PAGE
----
Research Roundup - Focus on the Financial Aid Gap
We are pleased to share the fifth edition of NPEA Eyes on the Field , offering members a snapshot of the latest news, resources, and research in the field of educational access and success. A reflection of our commitment to NPEA Data Counts, we hope this member benefit supports you in accessing information you need to best support the students, families, and communities you serve.

Have you come across a recent research report that you think would be helpful to share with the NPEA community? Please share your ideas, suggestions, and resources by completing the member updates form.
Overview of The Financial Aid System:

Bridget Terry-Long and Erin Riley, Harvard Educational Review
Spring 2007
"Our analysis documents the significant amount of unmet financial need faced by many students - particularly students from low-income backgrounds and students of color. Despite the billions of dollars provided in grants and loans by the  federal government, states, institutions, and private sources, many students  are left with the dilemma of how to make up the difference between their  available resources (including aid packages and family contributions) and the  cost of their educations."
Susan Dynarski and Judith Scott-Clayton, The Future of Children
Spring 2013
"The evidence...clearly shows that lowering costs can improve college access and completion. But this general rule is not without exception. First, the complexity of program eligibility and delivery appears to moderate the impact of aid on college enrollment and persistence after enrollment. Second, for students who have already decided to enroll, grants that tie financial aid to academic achievement appear to boost college outcomes such as persistence more than do grants with no strings attached. Third, compared with grant aid, relatively little rigorous research has been conducted on the effectiveness of student loans."
"Despite research strongly linking need-based grant aid to access, we have instead allowed a system to flourish in which need-based aid covers less and less of the cost of college. Despite ambiguity in whether or not loans provide more benefit than harm to college access and completion, we have forced more students to borrow...And despite bipartisan rhetoric around closing attainment gaps among students of color and low-income students, we have created a system in which more underrepresented students take on debt and drop out with debt, thereby saddling communities of color and those with modest means with...disadvantages as they enter the workforce."
Financial Aid and College Persiste nce:

The Journal of Higher Education
March 2010
"This study also identified distinct impacts of financial aid on college student dropout risks across different student sub-groups. An important finding from this study is that financial aid has differential effects on student dropout risks across racial groups. Among non-grant recipients, minority students tend to have higher risks of dropping out...However, when they receive larger Pell Grants, minority students (especially Asian students) have lower dropout risks."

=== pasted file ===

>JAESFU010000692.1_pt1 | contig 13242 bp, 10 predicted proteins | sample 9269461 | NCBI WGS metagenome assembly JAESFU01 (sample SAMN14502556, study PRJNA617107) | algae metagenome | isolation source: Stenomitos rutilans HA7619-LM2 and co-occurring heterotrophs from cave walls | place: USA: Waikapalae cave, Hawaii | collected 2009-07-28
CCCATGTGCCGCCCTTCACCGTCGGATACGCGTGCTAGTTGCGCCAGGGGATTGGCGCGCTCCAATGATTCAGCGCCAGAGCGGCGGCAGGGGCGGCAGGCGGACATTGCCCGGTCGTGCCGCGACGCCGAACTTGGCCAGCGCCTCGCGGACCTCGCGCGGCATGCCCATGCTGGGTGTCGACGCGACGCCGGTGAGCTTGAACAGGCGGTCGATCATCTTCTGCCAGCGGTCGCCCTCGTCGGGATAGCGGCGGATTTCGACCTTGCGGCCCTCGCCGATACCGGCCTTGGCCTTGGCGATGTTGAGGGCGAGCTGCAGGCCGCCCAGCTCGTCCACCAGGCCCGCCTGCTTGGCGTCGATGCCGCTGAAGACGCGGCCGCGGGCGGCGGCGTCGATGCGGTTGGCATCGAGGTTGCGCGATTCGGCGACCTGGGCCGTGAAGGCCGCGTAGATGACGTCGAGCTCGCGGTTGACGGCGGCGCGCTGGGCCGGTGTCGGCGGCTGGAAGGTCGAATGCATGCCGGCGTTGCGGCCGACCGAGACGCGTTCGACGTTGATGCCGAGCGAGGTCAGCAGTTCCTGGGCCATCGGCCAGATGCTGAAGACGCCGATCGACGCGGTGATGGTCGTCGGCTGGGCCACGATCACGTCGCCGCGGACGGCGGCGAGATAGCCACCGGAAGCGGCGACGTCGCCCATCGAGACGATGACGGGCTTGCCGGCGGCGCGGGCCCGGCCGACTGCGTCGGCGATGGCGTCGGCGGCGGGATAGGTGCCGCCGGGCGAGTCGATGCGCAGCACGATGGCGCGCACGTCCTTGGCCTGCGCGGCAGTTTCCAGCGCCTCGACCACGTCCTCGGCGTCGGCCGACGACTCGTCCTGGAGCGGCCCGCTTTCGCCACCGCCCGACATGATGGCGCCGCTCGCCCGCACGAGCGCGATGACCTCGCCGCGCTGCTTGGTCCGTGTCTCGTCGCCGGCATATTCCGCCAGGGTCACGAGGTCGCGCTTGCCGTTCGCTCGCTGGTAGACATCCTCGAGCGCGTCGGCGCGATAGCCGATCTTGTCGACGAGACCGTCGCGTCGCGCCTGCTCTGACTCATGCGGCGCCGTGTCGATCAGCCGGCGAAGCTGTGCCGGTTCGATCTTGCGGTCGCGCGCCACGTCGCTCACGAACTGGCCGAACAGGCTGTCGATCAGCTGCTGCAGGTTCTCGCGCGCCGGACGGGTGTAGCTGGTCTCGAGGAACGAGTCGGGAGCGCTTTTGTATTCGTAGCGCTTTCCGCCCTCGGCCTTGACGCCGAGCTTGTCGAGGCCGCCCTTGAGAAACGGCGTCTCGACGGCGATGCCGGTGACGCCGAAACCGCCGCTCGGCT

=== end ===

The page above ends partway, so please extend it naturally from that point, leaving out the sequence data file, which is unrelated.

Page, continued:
Sara Goldrick-Rab, Douglas N. Harris, Robert Kelchen, James Benson
October 2012
"Financial aid has long been evaluated for its effectiveness at promoting college attendance...Need-based financial grants are a popular mechanism with which to lower [the growing] costs [associated with college attendance]. In this analysis, we provide new evidence that in doing so they are modestly effective at inducing students to remain enrolled, earn slightly more credits, and get somewhat better grades - and that these effects are likely stronger when students receive more aid."
Journal of Student Financial Aid
January 2010
This article provides a literature review of recent research about financial aid and students finishing college, and notes: "These studies suggest that evaluation and possible reform is in order for American postsecondary access and retention policies. In the light of the existing research, it is unwise and inefficient to assume that the removal of financial access barriers is sufficient opportunity for low socioeconomic status and/or first-generation students...[T]here are other avenues that 4-year colleges can pursue to improve the retention of at-risk students."
Financial Aid in the News:

General Resources on Financial Aid:

Financial Aid Letters: After the College Acceptance. 2018 NPEA Webinar Series. MEFA.

Types of Aid. Federal Student Aid: An Office of the U.S. Department of Education.

Understanding Your Student Financial Aid Award Letter. Mass.Gov

It is recommended to look for specific resources about financial aid for the state in which the student resides as well as federal options.
Mission: NPEA connects the people, practices, and innovations essential for eliminating barriers to educational access and college and career success for underserved students.
The perspectives, recommendations, and/or opinions shared in the research and/or publications included in this email are attributed solely to the authors and do not necessarily reflect the views of NPEA.
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